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The Warsaw Voice » Society » January 21, 2009
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Generosity Amid Crisis
January 21, 2009   
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The Great Christmas Aid Orchestra, Poland's best known annual charity drive, has brushed the global crisis aside to raise over zl.32 million this year, setting a new record.

The final figure, which will probably be made public at the end of February, will be even higher as internet auctions are still in progress.

The Great Christmas Aid Orchestra first tuned up Jan. 3, 1993 to raise funds to purchase equipment for the pediatric cardiological surgery ward of the Warsaw Children's Health Center. The results exceeded the organizers' wildest expectations when over $1.5 million came flooding in to purchase badly needed equipment for the Center and 10 other pediatric cardiological surgical wards around the country.

Popular Polish radio and TV personality Jerzy Owsiak had the Orchestra registered as a charitable foundation March 2, 1993 and has been its public face ever since. The Orchestra has managed to raise more than $100 million over the succeeding years to purchase equipment for more than 650 medical establishments throughout Poland. The Orchestra has been an official public benefit organization since 2004 and now ranks second only to the Polish agency of the Roman Catholic charitable relief federation, Caritas Internationalis, in terms of funds raised.

The Great Christmas Aid Orchestra is best known for its Grand Finale, a nationwide fundraising drive held early January every year. The finale has the same format throughout Poland, and in many cases abroad as well, and consists of a musical concert whose proceeds go to further the aims of the foundation, and armies of volunteers who collect funds on the streets and hand out red heart-shaped stickers bearing the Orchestra's logo.

Donated items and prizes are also auctioned off. These may include anything from loaves of bread to all sorts of odds and ends signed by celebrities, to rides in tanks or submarines, and even having your dishes washed for a year. "Golden Hearts" plated with donated gold are also auctioned as are gold phone cards donated by Polish telecom giant Telekomunikacja Polska. You can also bid for one of the shortest numbers from well-known Polish instant messaging service Gadu-Gadu.

Every Grand Finale is given its own slogan to reflect the type of illness for which funds are being raised. The Orchestra has focused on illnesses of the heart, kidneys, ear, nose and throat over the years and has also been concerned with saving the lives of premature babies and children injured in traffic accidents.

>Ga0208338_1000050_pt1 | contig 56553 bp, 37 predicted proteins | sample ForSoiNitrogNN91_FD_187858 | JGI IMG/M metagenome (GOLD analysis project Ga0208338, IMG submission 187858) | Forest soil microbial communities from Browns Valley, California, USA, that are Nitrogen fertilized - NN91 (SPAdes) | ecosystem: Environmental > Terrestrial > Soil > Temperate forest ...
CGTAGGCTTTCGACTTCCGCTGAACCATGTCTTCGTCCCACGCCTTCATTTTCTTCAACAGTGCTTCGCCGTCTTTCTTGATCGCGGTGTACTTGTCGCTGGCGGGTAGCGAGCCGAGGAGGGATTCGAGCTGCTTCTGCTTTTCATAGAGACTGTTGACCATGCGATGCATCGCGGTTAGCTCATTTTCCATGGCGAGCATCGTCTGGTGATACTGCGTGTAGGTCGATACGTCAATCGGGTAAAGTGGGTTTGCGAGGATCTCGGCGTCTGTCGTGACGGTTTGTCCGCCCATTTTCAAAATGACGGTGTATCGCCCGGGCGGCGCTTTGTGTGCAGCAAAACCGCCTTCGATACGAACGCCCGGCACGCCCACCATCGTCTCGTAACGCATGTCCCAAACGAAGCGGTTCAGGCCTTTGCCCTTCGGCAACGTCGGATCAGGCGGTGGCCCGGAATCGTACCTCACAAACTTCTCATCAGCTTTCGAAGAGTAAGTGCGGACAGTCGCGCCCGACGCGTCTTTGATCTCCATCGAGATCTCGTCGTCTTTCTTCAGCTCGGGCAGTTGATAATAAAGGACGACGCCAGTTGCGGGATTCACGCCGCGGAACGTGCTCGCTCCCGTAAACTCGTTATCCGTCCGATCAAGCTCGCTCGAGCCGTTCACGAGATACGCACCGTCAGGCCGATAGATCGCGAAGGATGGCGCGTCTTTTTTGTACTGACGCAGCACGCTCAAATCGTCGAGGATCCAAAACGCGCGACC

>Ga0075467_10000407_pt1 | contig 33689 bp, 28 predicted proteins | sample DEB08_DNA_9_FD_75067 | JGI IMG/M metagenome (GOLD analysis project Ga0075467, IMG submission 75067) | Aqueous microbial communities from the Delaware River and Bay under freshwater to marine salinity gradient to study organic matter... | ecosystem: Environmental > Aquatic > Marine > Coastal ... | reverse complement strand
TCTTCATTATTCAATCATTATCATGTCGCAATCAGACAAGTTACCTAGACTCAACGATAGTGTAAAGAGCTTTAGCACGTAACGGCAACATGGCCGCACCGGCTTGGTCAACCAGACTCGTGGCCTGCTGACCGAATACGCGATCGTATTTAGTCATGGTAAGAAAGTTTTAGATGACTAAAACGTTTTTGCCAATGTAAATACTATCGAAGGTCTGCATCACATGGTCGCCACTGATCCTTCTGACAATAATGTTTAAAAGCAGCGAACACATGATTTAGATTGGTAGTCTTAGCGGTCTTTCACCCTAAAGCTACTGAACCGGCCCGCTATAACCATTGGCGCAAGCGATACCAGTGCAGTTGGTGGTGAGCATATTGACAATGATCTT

The foundation's charter defines its mission as being "to safeguard health by saving the lives of sick persons, especially children, and to improve overall health by carrying out promotional activities and preventive measures." Apart from its high-profile annual collection in aid of purchasing medical equipment, the Orchestra assists children's hospices and runs first-aid courses and supplies defibrillators to various institutions.

This year's finale was held under the banner of "Early Cancer Diagnosis in Children." Between 1,200 and 1,300 people up to 18 years of age are diagnosed with cancer in Poland every year. Cancer may not be all that common in children and young people, and therapeutic treatment is 70-80 percent successful where it does occur, but it still causes death in more children than any other disease. The new diagnostic equipment is intended to help doctors diagnose cancers early.

More than 1,500 Orchestra teams in Poland and 27 elsewhere helped organize this year's Grand Finale, with a total of 120,000 volunteers raising funds.

There was no shortage of collectors pounding the pavements outside Poland. The Orchestra made its debut in France this year and tins were being rattled in Britain, Ireland, Germany, the United States, and Saudi Arabia. Polish military contingents around the world also rallied to the cause.

"I think that we Poles responded to the economic crisis in the best possible way by working together to negotiate a better future for ourselves," was how Owsiak summed up this year's Grand Finale.

The Great Christmas Aid Orchestra is one of the world's foremost charitable foundations. The Brand Asset Valuator (BAV), an indicator used by U.S. company BrandAsset Consulting to measure the value of brand names from 50 countries around the world, ranked the Orchestra first worldwide among public benefit organizations and overall first in Poland, blowing heavyweights like Coca Cola off the stage. BAV uses criteria including relevance, esteem and knowledge to assign values to brand names. The Orchestra came up trumps with a top score in just about every category.

"The Orchestra was looked upon with more skepticism than approval when it started collecting money in 1991. One well-known politician even questioned the wisdom of donating money to it," says social psychologist Piotr Ławacz. These days it is looked up to as a model of civic behavior.

"The Orchestra is a well-organized business that raises money for a worthy cause," says Dr. Norbert Maliszewski, a social psychologist from the University of Warsaw.

There are some who dismiss the Orchestra as being a nine-day wonder-one big media-hyped passing the hat around that takes place once a year. Other organizations, they claim, raise money throughout the year on behalf of all sorts of worthy causes without all the media hoopla.

But regardless of these criticisms, the Great Christmas Aid Orchestra brings enormous benefits. "The funds we collect during this event keep us going all year," says Owsiak.

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